December 8, 2021


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Therefore, DDR5 has become very expensive: up to 60 percent

Therefore, DDR5 has become very expensive: up to 60 percent

The 12th generation Intel Alder Lake-S will be released soon with DDR5 support. This means the new RAM standard (Kingston launched under the Fury brand as the first) is fast approaching, but as usual you’ll have to shell out more if you want to be the first with the fattest.

Updated, 11:21:

We hear rumors of a press conference at Kingston Fury on October 28.

New parts are getting more expensive, the reasons are many

MSI is now out and bathing everyone who thinks the price will be what DDR4 did when it was new in 2014. No: expect 50 to 60 percent of DDR5 more expensive than DDR4.

It’s not just a lack of components and logistical problems driving up prices, but also because the newer units have more technology built in like power management on the chips themselves and an “ODECC” (On-Die Error Correction Code) that stores information in memory while Write down information to take action if something goes wrong.

It will take about two years before prices drop to a more normal average, but given more technology on chips, we are unlikely to see DDR4 prices in the winter of 2023.

Tridents Z5 DDR5 modules are up to DDR5-6400 CL36-36-36-76 16GBx2.
Preparation of tridents.

This is new with DDR5 running as standard: 4.8GHz, CL40-39-39 @ 1.1V

MSI also touches on what’s new in the new chips, so let’s take it point by point:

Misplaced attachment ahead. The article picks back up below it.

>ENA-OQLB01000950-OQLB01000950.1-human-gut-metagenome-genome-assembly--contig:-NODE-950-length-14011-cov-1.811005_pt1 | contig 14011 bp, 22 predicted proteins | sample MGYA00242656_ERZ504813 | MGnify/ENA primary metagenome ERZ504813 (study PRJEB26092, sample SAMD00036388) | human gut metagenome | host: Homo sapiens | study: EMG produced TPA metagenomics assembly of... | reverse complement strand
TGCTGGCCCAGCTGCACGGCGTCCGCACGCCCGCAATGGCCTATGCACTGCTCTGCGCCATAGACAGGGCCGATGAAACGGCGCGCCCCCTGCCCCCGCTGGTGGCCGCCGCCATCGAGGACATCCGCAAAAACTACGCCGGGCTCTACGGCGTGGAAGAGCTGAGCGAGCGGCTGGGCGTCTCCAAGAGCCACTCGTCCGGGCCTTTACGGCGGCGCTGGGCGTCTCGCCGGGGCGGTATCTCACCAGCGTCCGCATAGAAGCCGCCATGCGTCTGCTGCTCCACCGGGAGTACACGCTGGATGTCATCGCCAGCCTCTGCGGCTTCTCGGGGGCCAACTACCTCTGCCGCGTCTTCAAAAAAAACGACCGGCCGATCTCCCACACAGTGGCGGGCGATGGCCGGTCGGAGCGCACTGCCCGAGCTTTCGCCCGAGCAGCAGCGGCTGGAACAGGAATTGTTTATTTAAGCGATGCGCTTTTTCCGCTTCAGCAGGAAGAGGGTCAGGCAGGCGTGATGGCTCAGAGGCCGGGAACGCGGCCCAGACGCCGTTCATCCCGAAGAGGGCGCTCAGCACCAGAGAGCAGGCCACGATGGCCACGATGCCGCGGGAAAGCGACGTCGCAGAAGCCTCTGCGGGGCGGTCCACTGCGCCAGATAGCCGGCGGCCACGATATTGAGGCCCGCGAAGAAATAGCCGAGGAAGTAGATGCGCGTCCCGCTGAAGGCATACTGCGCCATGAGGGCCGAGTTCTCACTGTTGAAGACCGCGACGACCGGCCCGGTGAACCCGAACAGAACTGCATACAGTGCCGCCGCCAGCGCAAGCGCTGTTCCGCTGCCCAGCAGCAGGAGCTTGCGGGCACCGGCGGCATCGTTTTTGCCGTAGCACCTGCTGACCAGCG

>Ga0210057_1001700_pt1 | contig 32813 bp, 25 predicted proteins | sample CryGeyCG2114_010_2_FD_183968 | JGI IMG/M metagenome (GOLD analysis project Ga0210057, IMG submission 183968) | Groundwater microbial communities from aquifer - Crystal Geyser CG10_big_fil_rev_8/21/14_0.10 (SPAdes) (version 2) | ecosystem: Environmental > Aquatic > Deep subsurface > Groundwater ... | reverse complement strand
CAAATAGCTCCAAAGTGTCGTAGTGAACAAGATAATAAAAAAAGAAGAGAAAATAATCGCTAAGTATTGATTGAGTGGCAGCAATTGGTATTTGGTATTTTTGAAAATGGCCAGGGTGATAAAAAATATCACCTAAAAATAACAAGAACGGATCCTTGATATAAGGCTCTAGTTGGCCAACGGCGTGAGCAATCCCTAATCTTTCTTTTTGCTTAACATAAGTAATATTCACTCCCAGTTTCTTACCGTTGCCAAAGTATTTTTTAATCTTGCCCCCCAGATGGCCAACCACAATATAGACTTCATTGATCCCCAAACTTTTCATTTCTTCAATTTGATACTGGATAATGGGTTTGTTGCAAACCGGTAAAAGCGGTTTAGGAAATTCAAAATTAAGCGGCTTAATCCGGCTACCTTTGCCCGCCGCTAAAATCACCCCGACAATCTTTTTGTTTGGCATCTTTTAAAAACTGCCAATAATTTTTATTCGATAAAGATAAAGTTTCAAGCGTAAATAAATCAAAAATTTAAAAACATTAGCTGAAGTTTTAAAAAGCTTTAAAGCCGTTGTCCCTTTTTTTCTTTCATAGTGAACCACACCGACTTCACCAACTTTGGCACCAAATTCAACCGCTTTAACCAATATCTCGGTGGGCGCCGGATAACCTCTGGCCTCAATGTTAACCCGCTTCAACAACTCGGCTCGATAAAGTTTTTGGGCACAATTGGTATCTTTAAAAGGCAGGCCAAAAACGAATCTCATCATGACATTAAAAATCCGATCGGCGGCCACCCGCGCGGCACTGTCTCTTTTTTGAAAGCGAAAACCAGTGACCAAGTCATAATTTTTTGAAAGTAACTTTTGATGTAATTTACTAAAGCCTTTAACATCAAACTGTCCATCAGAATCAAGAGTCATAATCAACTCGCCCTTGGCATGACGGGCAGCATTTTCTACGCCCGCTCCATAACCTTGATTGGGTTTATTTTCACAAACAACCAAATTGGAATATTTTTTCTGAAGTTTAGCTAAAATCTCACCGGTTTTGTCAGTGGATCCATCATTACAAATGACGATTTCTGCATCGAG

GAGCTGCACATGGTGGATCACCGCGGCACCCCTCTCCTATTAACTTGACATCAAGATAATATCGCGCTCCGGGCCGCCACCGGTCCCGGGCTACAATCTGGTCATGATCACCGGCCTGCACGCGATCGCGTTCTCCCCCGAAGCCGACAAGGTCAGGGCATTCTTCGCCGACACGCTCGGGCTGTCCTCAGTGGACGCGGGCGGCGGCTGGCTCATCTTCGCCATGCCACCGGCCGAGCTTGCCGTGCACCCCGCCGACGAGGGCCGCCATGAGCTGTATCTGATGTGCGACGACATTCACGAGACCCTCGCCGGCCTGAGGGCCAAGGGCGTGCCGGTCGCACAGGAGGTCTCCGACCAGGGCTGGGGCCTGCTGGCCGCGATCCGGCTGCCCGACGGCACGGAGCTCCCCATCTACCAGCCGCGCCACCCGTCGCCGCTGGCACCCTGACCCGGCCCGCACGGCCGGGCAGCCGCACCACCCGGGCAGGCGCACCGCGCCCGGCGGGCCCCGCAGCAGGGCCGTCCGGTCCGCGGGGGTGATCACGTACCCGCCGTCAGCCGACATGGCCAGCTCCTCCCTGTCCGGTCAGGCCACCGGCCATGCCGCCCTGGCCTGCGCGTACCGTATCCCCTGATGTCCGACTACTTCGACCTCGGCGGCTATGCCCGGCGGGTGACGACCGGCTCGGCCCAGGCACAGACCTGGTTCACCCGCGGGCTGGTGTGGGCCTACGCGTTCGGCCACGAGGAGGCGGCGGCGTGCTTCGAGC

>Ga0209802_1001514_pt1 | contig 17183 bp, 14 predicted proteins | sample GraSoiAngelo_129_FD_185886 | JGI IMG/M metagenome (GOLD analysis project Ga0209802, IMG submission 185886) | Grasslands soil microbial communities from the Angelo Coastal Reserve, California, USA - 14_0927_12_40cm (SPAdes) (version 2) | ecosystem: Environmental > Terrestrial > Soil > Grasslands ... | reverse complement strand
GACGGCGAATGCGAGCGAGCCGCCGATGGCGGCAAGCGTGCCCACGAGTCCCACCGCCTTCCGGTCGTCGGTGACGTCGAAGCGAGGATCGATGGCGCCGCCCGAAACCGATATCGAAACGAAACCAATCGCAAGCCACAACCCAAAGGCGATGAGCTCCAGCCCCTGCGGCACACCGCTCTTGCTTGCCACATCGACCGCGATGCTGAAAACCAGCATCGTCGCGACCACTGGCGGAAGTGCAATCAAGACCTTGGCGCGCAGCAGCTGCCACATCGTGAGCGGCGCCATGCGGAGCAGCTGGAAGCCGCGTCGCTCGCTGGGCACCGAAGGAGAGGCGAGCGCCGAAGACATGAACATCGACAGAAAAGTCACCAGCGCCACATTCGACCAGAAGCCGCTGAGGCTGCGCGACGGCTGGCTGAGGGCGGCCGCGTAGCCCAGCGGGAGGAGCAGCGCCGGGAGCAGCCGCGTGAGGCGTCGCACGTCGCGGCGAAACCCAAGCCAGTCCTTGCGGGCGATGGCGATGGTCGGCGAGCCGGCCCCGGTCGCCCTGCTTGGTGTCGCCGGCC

• DDR5 modules cannot be installed incorrectly in DDR4 motherboards – the design is different.
  • The PMIC (“Power Management Integrated Circuit”) is built into the chips so that the motherboard doesn’t have to bother with a lot of power management. So the RAM has enough brain to intelligently control the voltage and make sure everything is as it should be.
  • Standard DDR5 chips have two independent 32-bit subchannels which will help multi-core CPUs retrieve information from them more efficiently.
  • Thus the “ODECC” (On-Die Error Correction Code) ensures that errors are corrected before incorrect data is sent from the modules. “As the density of RAM increases, the chance of it leaking increases.” MSI also notes that errors cannot be corrected once the information leaves the chip, but there is a solution for servers and professional computers: ECC (“Error Correction Code”) – Support on the CPU.
  • DDR5 requires only 1.1V to achieve 4.8GHz, lower than the previous generation’s 1.2V requirements.
  • The slowest DDR5 RAM starts at the 4.8GHz mentioned above. This is a 50 percent increase over DDR4.
  • DDR5 doubles as a “bank of RAM”. This is the independent RAM that provides more bandwidth. The “burst length” has also been doubled to increase efficiency.

MSI concluded that there is not enough information about the overclocking potential of these chips (but look at the image below). However, the company promises to reveal more about its new Intel motherboards and RAM on November 2.

TeamGroup will release 5.2GHz DDR5 modules.

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